Prior to the closure of the Atlantic bluefin tuna angling category for “trophy” fish on March 17, Capt. Dennis Endee of Wanchese, NC managed to chart a course to success out of Oregon Inlet and hook retired Brig. Gen. Scott Chambers of Townsend, DE up to a big bluefin tuna. Two and a half hours later, they laid eyes on a fish that would measure 113 inches and weigh in at 877 pounds. The catch stands to topple the standing NC record of 805 pounds for a recreational catch, pending verification.

After the commercial closure of bluefin tuna season on March 2, which prohibits their sale, the door to giant tuna was left wide open to charter boats and anglers with the proper permits. While a bluefin of 27 inches or larger can be kept as long as the season allows, and the quota is not met, there is the opportunity to catch what is referred to by the National Marine Fisheries Service as a “trophy,” those measuring 73 inches or greater, only one of which may be possessed per vessel per year. But, even this category is subject to sudden closures to limit overharvest, which happened later on the same day this Chambers caught his trophy.

Endee (252-475-4088), who runs A-Salt Weapon Sportfishing Charters out of Pirate’s Cove Marina in Manteo, was trolling a spread of 5 rods tied to Sea Witches and Baitmaster Select ballyhoo more than 40 miles outside the inlet when he began marking fish around mid-morning of the 17th.

“They were down about 10 to 15 fathoms, but they wouldn’t bite,” said Endee. “So, I decided to put her in a tight circle and sink the long rigger baits down a little bit — and they crashed them.  We saw the explosions on the long riggers and knew that we’d hooked into 2 bluefins.”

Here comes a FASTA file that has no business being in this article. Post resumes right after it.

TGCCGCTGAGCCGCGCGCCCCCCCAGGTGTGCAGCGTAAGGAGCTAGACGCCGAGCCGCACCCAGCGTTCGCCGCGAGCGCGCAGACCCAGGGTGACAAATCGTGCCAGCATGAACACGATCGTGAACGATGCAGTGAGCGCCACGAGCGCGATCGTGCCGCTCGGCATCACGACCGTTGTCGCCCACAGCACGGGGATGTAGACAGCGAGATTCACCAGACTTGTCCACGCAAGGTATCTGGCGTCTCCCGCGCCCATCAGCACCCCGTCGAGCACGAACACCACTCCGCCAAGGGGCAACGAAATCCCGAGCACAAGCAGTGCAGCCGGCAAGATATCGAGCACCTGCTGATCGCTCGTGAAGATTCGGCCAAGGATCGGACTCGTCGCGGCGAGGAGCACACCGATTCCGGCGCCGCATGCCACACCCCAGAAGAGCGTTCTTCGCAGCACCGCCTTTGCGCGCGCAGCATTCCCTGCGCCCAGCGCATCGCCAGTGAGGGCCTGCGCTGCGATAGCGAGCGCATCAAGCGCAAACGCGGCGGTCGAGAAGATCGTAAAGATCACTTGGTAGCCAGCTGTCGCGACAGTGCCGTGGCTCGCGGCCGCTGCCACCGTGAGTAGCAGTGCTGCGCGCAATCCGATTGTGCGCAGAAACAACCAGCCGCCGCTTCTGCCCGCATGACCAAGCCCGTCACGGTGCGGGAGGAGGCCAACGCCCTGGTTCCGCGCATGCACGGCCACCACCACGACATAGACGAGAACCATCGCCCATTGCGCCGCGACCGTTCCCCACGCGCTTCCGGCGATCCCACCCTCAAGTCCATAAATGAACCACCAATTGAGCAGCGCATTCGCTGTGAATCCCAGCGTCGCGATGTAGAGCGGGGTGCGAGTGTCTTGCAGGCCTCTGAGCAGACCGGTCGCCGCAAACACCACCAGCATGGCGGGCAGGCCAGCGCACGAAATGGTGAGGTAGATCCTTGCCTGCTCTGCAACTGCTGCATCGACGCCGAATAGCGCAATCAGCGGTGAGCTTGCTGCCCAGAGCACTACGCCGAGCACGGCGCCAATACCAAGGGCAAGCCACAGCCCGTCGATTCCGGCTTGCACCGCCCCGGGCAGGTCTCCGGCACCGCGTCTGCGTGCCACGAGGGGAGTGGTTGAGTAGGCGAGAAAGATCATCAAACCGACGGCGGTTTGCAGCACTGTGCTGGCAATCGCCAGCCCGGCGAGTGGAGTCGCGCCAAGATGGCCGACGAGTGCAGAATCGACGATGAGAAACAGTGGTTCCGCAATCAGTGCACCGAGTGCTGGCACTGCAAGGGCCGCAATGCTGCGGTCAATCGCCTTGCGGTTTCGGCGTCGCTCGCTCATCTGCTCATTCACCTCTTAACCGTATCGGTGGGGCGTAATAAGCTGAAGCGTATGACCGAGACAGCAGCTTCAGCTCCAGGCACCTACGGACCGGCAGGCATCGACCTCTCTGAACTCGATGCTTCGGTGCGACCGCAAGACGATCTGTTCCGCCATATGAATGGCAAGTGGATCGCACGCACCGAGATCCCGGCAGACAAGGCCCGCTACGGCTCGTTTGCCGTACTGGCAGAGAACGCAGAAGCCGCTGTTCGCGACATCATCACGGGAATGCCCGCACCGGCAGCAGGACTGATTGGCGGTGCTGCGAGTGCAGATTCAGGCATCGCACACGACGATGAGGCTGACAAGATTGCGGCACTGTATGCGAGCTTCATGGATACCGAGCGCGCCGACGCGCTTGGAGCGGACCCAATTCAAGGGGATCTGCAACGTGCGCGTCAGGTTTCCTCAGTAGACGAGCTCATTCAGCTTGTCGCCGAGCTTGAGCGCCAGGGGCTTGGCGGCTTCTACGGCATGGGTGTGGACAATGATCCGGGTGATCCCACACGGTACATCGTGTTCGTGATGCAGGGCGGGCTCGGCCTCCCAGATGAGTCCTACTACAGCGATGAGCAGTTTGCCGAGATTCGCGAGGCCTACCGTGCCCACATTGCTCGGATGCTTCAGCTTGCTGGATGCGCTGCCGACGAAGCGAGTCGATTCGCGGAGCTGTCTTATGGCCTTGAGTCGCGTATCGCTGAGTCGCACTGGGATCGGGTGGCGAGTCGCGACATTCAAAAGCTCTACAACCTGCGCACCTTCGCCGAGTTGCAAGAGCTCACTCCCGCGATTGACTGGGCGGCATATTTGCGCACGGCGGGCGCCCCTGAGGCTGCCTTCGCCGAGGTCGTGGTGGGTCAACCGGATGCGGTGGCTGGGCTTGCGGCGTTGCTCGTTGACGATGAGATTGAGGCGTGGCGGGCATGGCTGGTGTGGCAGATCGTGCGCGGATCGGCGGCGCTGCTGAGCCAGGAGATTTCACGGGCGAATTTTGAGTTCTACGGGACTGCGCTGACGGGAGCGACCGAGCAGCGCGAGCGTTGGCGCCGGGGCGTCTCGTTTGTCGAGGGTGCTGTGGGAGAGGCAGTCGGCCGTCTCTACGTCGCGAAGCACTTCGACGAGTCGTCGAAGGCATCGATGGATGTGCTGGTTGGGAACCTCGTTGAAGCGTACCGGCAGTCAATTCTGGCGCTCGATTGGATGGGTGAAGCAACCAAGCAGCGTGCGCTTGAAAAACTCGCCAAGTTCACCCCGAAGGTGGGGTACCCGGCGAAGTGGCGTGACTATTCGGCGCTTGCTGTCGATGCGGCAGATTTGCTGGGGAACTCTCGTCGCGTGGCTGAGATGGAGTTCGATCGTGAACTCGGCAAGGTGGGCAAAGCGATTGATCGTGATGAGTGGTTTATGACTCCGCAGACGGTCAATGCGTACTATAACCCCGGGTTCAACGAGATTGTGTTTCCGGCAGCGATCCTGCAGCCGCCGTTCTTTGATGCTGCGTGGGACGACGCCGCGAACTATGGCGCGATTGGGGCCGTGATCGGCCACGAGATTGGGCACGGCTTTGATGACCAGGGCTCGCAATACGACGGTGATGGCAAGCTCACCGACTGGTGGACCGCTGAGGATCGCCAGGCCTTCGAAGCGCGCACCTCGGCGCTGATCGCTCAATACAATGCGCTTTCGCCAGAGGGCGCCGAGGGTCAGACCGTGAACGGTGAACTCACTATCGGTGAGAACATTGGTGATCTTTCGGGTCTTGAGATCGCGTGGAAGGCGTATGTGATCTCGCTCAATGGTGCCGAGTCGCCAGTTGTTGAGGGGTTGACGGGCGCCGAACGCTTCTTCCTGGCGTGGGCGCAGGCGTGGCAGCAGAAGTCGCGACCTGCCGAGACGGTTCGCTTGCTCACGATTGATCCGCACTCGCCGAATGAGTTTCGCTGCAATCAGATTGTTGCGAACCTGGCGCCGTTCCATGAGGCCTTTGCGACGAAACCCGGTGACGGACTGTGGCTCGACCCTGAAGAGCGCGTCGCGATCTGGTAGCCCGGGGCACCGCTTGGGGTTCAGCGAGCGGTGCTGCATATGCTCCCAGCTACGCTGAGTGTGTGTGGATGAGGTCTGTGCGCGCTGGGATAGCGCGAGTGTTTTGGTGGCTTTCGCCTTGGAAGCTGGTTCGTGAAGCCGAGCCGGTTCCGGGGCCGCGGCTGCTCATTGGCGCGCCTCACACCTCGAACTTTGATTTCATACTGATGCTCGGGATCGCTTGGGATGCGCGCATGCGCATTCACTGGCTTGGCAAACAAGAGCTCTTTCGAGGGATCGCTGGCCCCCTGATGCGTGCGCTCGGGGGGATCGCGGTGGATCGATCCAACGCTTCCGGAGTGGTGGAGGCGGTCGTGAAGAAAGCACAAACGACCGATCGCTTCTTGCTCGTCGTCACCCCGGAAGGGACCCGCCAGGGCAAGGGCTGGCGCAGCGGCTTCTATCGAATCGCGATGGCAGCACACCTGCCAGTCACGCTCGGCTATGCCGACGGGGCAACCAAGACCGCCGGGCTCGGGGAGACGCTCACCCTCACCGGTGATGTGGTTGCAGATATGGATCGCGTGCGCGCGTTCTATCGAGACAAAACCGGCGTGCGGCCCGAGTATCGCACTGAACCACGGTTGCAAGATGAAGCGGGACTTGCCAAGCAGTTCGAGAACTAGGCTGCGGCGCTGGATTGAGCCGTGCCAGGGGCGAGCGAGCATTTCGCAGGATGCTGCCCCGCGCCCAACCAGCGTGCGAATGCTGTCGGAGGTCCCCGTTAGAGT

Realizing that Chambers’ fish was a beast as it quickly dumped ¾ of the 130-pound braided line on the spool, another member of the party took the fighting chair to catch and release the smaller tuna in about 30 minutes while Chambers handled his from the gunwale. When Chambers switched to the chair, he felt the full force.

“It’s just a big blur,” said Chambers. “But, the thing I remember most is just the power of the fish pulling. That’s one thing I’ll never forget.”

“We never gained an inch of line until we were able to start backing up on him,” said Endee.  “But, after about a ½ hour or so we got him straight up and down. It took another hour or so to get him up.”

As they methodically bumped up the drag on the Shimano 130, they saw the fish pinwheeling below the boat. When it reached the last 30 feet, it rose to the surface, exhausted. Mate J.T. Roehrs sunk the dart while Endee stuck a tail gaff and cinched the tail rope. 

But the fight wasn't over. It took another 90 minuntes to load the fish that had dragged them 11 miles. After attaching the fish to a block and tackle, the windlass, and removing a rod holder, the 8-man crew inched the tuna through the tuna door.  

The North Carolina state record for bluefin tuna is currently held by Corey Schultz, who caught his 805-pound fish off Oregon Inlet in 2011.